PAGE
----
For additional fine purification, the 4.0 g of inhibitor are gel-filtered, in 0.5 g portions, through Biogel P-2. For this purpose, each 0.5 g of the preparation is dissolved in 10 ml of H2 O and the solution was charged onto a Biogel P-2 column (200-400 mesh, Bio-Rad) of 5 cm diameter and 95 cm length. The column is developed in water at a flow rate of 80 ml/hour. 12 ml fractions are collected. For all fractions, the total carbohydrate content (in the form of the anthrone test, as an extinction at E620) and the content of saccharase inhibitor and amylase inhibitor is determined. In addition, the fractions are tested by thin layer chromatography (enzyme inhibition coloration according to Example 1).

The fractions containing the compounds with 4-6 glucose units are combined, concentrated to 10 ml in vacuo and precipitated by dropwise addition to 200 ml of dry spirit. The precipitate is centrifuged off, washed with acetone and ether and dried in vacuo; yield from 4.0 g of crude inhibitor: 0.2 g of compounds having 4 to 6 glucose units with activity of 17.5 × 106 AIU/g and 8,500 SIU/g. The fractions containing the compound with 3 units are worked up in the same manner, the precipitation being carried out with 200 ml of acetone; yield from 4.0 g of crude inhibitor: 0.1 g of compound of the invention with 3 units, containing 1.4 × 106 AIU/g and 21,000 SIU/g. 0.9 g of the compound of the invention with 2 units containing 0.3 × 106 AIU/g and 68,000 SIU/g is isolated from the fractions (precipitation with acetone) containing the compound having 2 glucose units.

EXAMPLE 9

If 3 small fermenters each containing 8 liters of a nutrient solution with 7.5% of dry powdered malt extract, 0.3% of casein hydrolysate, 0.7% of yeast extract, 0.3% of CaCO3 and 0.3% of K2 HPO4 are inoculated with 5% of a preculture of the strain SE 50/110 (CBS 674.73) (obtained according to Example 3), 5 days' incubation at 24° C gives a culture broth of 73 SIU/ml which predominantly contains compound with two glucose units. After centrifuging (30mins., 3,000 rpm) to separate off the mycelium, 20.5 liters of a deep brown culture solution containing 67,000 SIU/l were obtained. This solution is adjusted to pH 3.5 with HNO3 and 60 g of Lewapol (Ca 9221, 0.35 mm particle size, Bayer A. G.) /1 = 1.23 kg of Lewapol were added to decolourize the solution. After stirring for 20 minutes, the mixture is filtered using a Seitz K 3 filter. The decolorized culture solution is neutralized with NH3 (18.5 1, 67,000 SIU/l). 20 g of active charcoal/l = 370 g are then stirred in to adsorb the active substance, and the mixture was stirred for 30 minutes. It is then filtered through a K 3 filter which is covered with a layerof the filter aid Clarcel. The filtrate (17.5 1, 3,600 SIU/l) is discarded. The charcoal residue is washed 3 times with 2 l of distilled H2 O. To desorb the active substance from the charcoal, the latter is stirred 3 times in succession, each time for 15 minutes, with 1 l of 80% strength acetone at a time, the pH being adjusted to 2.5 with concentrated HCl. The desorbates are combined (2.4 l, 371,000 SIU/l). 20 g of Dowex H+ /l (Dowex 50W × 4, H+ form, Serva, Heidelberg) = 46 g of Dowex were introduced into this desorbate and the mixture was stirred for 20 minutes. The resin is then filtered off (Dowex fraction I) and rinsed with a little 75% strength acetone. The filtrate and wash liquid (3 l = 215,000 SIU/l) are stirred with 60 g of Amberlite IRA 410 (OH- form) (Messrs. Serva, Heidelberg)/l until pH 7 was reached. The mixture is then filtered and the filtrate (2.8 l, 219,000 SIU/l) is mixed with 72 g of Dowex H+ and stirred for 20 minutes. While doing so, the pH is kept at 3.0 by hanging a porous nylon pouch, filled with Amberlite 410 OH-, into the mixture. The Dowex is then filtered off (Dowex fraction II) and the filtrate (2.6 l, 27,000 SIU/l) is discarded.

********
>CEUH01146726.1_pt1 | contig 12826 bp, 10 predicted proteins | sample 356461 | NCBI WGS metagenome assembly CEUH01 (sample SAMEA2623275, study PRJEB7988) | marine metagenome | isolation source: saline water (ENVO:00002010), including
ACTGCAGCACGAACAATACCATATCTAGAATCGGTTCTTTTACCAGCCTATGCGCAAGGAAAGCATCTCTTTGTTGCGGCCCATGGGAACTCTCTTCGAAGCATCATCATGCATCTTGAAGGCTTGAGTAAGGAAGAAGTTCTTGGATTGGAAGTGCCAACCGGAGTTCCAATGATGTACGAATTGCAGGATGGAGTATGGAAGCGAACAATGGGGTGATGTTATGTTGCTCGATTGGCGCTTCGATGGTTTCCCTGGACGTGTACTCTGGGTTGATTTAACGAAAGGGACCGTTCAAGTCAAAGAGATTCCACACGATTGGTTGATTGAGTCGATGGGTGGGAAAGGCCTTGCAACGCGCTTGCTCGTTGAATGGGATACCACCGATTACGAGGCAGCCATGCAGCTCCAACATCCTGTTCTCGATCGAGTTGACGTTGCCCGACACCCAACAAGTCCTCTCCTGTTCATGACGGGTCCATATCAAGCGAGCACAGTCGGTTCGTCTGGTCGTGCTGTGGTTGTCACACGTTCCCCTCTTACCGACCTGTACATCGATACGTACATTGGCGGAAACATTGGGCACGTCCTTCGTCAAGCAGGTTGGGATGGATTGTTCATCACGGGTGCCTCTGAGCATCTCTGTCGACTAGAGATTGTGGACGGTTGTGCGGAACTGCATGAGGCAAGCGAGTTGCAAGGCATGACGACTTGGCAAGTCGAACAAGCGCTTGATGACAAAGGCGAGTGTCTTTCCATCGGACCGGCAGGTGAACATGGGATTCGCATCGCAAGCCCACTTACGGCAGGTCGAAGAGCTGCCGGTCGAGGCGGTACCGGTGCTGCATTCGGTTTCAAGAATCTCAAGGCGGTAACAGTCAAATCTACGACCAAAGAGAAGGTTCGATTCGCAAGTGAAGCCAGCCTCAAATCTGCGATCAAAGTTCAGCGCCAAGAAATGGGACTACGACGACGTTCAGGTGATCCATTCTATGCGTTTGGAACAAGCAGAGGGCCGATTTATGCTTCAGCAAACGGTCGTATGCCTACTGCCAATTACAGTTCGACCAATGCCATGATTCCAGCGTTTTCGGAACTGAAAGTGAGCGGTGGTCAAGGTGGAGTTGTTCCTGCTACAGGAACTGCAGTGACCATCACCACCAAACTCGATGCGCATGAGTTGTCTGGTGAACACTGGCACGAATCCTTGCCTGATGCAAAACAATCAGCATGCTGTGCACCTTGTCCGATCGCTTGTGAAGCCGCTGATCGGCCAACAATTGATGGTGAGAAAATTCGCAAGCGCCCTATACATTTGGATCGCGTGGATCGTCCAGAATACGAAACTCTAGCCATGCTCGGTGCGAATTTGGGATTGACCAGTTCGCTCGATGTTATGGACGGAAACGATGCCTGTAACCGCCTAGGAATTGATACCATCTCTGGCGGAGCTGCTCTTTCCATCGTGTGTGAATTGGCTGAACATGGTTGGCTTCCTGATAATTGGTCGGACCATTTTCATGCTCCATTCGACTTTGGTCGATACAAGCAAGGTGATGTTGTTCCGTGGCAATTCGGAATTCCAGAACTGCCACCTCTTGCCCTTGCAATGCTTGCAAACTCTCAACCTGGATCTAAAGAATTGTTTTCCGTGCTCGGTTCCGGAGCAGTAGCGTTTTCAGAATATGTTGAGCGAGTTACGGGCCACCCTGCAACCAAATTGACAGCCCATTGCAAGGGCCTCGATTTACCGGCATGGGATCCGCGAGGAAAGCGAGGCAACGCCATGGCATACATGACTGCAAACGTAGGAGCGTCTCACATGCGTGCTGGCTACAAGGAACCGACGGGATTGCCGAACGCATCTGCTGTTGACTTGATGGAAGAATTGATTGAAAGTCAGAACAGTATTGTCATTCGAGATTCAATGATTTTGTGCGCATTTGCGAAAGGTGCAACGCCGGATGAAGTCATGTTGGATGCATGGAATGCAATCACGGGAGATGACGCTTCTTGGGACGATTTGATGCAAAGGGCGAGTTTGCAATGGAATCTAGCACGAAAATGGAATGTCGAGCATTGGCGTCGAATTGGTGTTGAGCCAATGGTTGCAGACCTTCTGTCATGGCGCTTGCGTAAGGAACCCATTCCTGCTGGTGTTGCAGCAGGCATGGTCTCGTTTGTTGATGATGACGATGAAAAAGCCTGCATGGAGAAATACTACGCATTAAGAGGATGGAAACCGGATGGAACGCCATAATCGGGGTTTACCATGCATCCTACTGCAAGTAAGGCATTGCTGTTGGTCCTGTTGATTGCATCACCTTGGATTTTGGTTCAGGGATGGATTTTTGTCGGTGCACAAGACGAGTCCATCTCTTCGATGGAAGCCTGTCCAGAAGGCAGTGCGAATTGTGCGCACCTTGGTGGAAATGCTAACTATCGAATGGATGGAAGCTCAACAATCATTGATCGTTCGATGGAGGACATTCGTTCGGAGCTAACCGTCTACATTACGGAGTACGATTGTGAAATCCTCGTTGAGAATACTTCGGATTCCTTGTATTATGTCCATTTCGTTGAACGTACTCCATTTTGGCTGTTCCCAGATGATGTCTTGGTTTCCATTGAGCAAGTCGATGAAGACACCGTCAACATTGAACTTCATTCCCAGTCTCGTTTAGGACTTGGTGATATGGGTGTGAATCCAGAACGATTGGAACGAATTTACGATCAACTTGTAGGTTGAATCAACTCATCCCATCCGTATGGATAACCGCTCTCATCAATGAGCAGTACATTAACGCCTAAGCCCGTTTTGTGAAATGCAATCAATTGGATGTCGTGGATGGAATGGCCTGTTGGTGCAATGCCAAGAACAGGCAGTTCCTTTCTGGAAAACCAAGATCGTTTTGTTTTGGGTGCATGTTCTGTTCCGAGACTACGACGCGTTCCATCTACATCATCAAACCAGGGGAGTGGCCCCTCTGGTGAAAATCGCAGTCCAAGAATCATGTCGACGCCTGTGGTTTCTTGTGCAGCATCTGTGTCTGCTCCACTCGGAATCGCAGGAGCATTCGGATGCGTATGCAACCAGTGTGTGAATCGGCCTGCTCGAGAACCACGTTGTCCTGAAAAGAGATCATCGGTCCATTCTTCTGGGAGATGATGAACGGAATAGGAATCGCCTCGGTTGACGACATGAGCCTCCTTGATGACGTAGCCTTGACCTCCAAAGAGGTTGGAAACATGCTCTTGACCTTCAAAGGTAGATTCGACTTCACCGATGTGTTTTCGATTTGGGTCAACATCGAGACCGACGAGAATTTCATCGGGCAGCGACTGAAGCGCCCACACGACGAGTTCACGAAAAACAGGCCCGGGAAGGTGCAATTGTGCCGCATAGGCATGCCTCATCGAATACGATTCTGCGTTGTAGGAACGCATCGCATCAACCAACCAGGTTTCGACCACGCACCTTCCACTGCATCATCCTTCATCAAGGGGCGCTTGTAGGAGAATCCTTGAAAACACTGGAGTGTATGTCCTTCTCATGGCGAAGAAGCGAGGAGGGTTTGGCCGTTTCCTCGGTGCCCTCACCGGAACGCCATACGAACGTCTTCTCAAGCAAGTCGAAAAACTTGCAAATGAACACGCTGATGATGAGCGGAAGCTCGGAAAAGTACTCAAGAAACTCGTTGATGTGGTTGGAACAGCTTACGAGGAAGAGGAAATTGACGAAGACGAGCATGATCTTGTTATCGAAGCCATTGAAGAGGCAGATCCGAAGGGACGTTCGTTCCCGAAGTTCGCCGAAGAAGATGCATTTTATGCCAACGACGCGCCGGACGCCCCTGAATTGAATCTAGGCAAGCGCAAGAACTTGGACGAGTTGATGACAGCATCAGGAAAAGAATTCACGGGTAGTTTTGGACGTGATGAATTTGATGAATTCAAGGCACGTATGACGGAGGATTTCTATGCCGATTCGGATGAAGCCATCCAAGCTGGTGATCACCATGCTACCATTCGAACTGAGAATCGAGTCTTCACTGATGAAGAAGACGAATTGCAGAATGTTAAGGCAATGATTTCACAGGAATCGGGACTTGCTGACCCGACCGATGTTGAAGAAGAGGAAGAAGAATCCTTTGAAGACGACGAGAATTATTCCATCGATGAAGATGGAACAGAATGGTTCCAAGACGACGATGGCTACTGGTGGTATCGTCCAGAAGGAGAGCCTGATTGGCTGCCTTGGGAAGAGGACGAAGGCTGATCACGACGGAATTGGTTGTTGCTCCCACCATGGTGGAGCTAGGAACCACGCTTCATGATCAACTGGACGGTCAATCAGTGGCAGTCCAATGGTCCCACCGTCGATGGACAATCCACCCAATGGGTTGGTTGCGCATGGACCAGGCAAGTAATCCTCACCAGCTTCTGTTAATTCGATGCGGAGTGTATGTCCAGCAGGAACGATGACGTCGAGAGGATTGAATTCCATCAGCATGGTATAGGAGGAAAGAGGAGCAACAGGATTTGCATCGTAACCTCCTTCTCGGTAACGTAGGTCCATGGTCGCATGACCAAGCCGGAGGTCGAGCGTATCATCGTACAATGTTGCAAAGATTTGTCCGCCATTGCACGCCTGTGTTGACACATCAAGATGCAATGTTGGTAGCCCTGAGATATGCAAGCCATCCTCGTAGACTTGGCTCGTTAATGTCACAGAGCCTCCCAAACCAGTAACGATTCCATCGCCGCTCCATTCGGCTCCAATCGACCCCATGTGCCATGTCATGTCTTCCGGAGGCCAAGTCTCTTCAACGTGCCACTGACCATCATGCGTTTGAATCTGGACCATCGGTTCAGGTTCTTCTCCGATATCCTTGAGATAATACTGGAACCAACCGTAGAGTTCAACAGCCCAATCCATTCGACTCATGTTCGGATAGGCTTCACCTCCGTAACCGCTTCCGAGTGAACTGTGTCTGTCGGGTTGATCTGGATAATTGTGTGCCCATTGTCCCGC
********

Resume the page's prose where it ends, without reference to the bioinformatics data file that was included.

The Dowex fractions I and II are each washed individually 3 times with 75% strength acetone at pH 3.5 and then each desorbed 3 times with 100 ml of 0.6% strength NH3 at a time (Dowex fraction I) or with 150 ml of 0.6% strength NH3 at a time (Dowex fraction II). During the first desorption, during which the amount of ammonia does not suffice to neutralise the Dowex resin, the pH is adjusted to 9 on a pH meter by addition of concentrated NH3. The three desorbates from Dowex fraction I and II are respectively combined, concentrated almost to dryness on a rotary evaporator, taken up in 50 ml of H2 O, adjusted to pH 3-4 on a pH meter by means of HCl, and mixed with 50 ml of methanol. The solutions are added dropwise to 1.5 l of absolute acetone, while stirring, and the precipitate formed is filtered off and washed 3 times with acetone and once with ether. It is dried in vacuo.

Yield:

Fraction I 6.5 g 25,000 SIU/g

Fraction II 12.3 g 36,000 SIU/g

Fraction I and II mainly contain, as the inhibiting constituents, the compound of the invention with 2 glucose units in addition to small proportons of the compound having 3 glucose units.

The following Table shows the saccharase-inhibiting activities of the preparation at successive stages.